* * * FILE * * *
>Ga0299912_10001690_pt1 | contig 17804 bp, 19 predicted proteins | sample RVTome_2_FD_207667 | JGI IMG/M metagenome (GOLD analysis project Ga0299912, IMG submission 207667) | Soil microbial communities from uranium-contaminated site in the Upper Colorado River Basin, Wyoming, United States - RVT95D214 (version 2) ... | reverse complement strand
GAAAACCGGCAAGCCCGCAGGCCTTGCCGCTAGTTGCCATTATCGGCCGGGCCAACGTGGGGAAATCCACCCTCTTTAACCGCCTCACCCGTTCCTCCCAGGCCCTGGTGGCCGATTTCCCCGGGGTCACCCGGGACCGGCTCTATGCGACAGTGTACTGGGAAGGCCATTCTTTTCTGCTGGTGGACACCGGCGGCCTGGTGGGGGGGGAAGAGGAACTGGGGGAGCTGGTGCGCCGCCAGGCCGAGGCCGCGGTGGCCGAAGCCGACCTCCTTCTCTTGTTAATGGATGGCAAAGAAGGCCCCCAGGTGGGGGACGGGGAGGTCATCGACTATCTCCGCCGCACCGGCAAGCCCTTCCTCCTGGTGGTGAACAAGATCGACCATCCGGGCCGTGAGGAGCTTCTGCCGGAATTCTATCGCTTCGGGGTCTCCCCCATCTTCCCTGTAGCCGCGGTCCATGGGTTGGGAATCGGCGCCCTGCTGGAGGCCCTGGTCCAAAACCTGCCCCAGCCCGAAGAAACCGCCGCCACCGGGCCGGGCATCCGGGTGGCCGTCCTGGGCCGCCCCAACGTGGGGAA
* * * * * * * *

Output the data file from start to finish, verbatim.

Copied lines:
>Ga0299912_10001690_pt1 | contig 17804 bp, 19 predicted proteins | sample RVTome_2_FD_207667 | JGI IMG/M metagenome (GOLD analysis project Ga0299912, IMG submission 207667) | Soil microbial communities from uranium-contaminated site in the Upper Colorado River Basin, Wyoming, United States - RVT95D214 (version 2) ... | reverse complement strand
GAAAACCGGCAAGCCCGCAGGCCTTGCCGCTAGTTGCCATTATCGGCCGGGCCAACGTGGGGAAATCCACCCTCTTTAACCGCCTCACCCGTTCCTCCCAGGCCCTGGTGGCCGATTTCCCCGGGGTCACCCGGGACCGGCTCTATGCGACAGTGTACTGGGAAGGCCATTCTTTTCTGCTGGTGGACACCGGCGGCCTGGTGGGGGGGGAAGAGGAACTGGGGGAGCTGGTGCGCCGCCAGGCCGAGGCCGCGGTGGCCGAAGCCGACCTCCTTCTCTTGTTAATGGATGGCAAAGAAGGCCCCCAGGTGGGGGACGGGGAGGTCATCGACTATCTCCGCCGCACCGGCAAGCCCTTCCTCCTGGTGGTGAACAAGATCGACCATCCGGGCCGTGAGGAGCTTCTGCCGGAATTCTATCGCTTCGGGGTCTCCCCCATCTTCCCTGTAGCCGCGGTCCATGGGTTGGGAATCGGCGCCCTGCTGGAGGCCCTGGTCCAAAACCTGCCCCAGCCCGAAGAAACCGCCGCCACCGGGCCGGGCATCCGGGTGGCCGTCCTGGGCCGCCCCAACGTGGGGAA